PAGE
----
The Baby Boss is making good on the family name, just in auto racing rather than baseball.
George Steinbrenner IV has a vastly different ownership style than his grandfather, the late Yankees owner. He’s not as outspoken, but the drive to win is there, same as The Boss. (George IV is the son of Yankees co-owner Hank Steinbrenner.)
Make no mistake, though, the younger Steinbrenner is implementing valuable lessons he learned from growing up in the Yankee family.
“My grandfather was my first idol in the sports world. That’s the path I wanted to go down,” he said. “My passions are baseball and racing. [My family] has baseball covered already, so I figured I might as well branch out into my other passion."
“It’s all about the people. We have to make sure we have all the pieces in place, working from the top down. That’s what we’ve done with the Yankees. It’s the same mentality I’ve brought to racing.”
Steinbrenner, along with his rising star driver Colton Herta, is already a winner as the co-owner of an NTT IndyCar Series team.
Next up for the young duo is the Indianapolis 500 on Sunday. Herta didn’t just qualify in the No. 88 GESS Capstone Honda, he did it in style. He’ll start in the middle of the second row for the Greatest Spectacle in Racing.
Steinbrenner, 22, is the youngest owner in the series as he heads up Harding Steinbrenner Racing with co-owner Mike Harding. Herta, who recently turned 19, became the youngest winner in the sport’s history in March when he raced to victory in the INDYCAR Classic on March 24 in Austin, Texas. He took over the title of youngest winner by about three months, besting the feat by Graham Rahal in 2008.
It took Herta some time to process his accomplishment.
“It was great that I won, but it was also terrible. Now that’s all I want to do. I want that feeling again. It lit a fire in my stomach to go get another one,” Herta said. “It’s pretty special. It didn’t really hit me until a week after, or two weeks after.”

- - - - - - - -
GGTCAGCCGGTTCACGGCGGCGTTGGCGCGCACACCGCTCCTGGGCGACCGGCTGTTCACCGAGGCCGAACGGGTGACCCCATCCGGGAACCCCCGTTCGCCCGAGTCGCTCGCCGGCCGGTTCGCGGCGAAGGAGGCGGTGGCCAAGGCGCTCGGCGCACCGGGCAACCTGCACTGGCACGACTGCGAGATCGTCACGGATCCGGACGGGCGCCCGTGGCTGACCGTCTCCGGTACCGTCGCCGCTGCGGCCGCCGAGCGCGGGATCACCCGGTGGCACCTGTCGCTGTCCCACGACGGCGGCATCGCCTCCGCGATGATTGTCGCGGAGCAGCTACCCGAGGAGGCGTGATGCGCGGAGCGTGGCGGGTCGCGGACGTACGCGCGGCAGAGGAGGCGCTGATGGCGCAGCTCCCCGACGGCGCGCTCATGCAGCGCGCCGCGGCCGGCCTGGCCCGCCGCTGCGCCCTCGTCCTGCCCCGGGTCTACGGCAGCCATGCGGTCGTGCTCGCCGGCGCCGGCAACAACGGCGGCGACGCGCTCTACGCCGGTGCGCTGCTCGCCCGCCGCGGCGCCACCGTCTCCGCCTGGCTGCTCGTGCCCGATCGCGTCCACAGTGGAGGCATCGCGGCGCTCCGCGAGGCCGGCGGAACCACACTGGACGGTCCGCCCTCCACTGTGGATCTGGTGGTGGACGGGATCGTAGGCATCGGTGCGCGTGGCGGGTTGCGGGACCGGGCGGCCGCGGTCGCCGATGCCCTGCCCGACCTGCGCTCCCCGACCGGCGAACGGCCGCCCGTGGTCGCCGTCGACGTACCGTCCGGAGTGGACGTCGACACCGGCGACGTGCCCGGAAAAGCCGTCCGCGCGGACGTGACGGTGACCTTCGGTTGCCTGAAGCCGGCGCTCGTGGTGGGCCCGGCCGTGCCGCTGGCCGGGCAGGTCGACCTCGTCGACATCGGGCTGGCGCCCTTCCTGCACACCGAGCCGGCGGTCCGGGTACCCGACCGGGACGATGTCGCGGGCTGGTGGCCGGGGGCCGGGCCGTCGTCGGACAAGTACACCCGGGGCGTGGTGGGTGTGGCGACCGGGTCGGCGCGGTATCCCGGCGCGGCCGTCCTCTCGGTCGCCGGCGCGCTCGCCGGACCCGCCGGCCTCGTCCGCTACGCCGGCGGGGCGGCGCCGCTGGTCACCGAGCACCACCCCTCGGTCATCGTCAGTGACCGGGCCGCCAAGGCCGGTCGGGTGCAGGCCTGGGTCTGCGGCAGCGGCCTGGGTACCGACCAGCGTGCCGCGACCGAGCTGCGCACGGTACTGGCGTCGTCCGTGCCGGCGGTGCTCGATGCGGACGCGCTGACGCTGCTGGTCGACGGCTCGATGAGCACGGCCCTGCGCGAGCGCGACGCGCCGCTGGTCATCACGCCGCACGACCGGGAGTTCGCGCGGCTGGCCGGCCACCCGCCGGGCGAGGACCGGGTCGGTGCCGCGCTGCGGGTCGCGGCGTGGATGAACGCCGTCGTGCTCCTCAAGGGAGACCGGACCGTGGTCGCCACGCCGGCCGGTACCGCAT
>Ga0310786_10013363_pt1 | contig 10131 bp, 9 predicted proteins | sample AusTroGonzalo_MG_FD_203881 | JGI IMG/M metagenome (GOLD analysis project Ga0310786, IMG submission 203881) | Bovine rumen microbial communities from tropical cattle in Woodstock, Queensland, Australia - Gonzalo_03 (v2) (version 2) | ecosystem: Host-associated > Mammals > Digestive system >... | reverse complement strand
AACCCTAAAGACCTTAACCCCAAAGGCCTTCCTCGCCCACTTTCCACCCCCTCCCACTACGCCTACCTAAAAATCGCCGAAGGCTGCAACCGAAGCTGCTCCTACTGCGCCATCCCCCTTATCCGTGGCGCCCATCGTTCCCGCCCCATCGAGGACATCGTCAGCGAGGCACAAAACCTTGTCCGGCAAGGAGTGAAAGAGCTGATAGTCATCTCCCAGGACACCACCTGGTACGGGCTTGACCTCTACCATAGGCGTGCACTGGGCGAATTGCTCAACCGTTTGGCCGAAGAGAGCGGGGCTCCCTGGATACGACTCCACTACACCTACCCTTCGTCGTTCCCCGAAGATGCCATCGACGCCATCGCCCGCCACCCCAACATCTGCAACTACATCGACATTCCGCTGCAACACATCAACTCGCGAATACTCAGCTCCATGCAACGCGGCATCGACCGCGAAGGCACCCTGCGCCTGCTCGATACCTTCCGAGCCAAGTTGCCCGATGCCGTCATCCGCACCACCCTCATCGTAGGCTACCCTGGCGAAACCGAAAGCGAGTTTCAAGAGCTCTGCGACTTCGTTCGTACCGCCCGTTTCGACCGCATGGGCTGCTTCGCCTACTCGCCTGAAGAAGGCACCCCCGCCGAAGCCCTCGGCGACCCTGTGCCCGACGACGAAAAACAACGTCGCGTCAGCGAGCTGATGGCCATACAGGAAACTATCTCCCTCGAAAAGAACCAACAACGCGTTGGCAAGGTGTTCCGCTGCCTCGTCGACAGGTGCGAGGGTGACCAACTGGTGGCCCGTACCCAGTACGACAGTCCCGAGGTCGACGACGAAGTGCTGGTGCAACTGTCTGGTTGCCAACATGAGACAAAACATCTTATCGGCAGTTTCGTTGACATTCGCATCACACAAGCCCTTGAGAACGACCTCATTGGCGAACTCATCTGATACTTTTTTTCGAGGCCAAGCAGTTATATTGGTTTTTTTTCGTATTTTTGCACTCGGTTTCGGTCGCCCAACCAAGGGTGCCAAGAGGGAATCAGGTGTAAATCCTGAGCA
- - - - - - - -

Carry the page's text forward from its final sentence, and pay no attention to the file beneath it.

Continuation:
Like Steinbrenner, Herta is a legacy in his sport. His father Bryan won four races as a driver and two Indy 500 titles as an owner.
They met when Steinbrenner was working for Bryan Herta’s RallyCross team in 2016. They shared the same passion for the sport, and for winning.
Herta, who’ll race in his first Indy 500 on Sunday, said he wasn’t sure what to expect heading into qualifying. He and Steinbrenner knew they could start in the first few rows if everything went perfectly.
“It was a shock, to be honest … I didn’t think we were going to end up fifth. I think we’re looking really good coming into Sunday,” Herta said. ” Everybody’s getting in tune. Everybody is ready for racing.”
Herta is a native of Valencia, Calif. He said some of his earliest memories are going to Dodger games. That doesn’t mean, however, there’s a California-New York rivalry between Herta and Steinbrenner.
“I’m team Yankee now,” Herta said. “Even when they play [the Dodgers], I’ll be a Yankee fan. When I got hooked up with George, I became a Yankees fan.”
Even as he helms the racing team, Steinbrenner said he’s always watching the Yankees, sometimes on his phone if that’s his only option. He’s been impressed with the way the team has performed despite a lengthy list of players on the injured list.
“The way the team has performed [with all of the injuries], is a testament to that top-down mentality that I’ve tried to bring to this team,” Steinbrenner said.
Steinbrenner and Herta hope to lead the way in bringing fresh blood and exciting new faces to racing. One of their goals is to inspire the next generation of owners and drivers.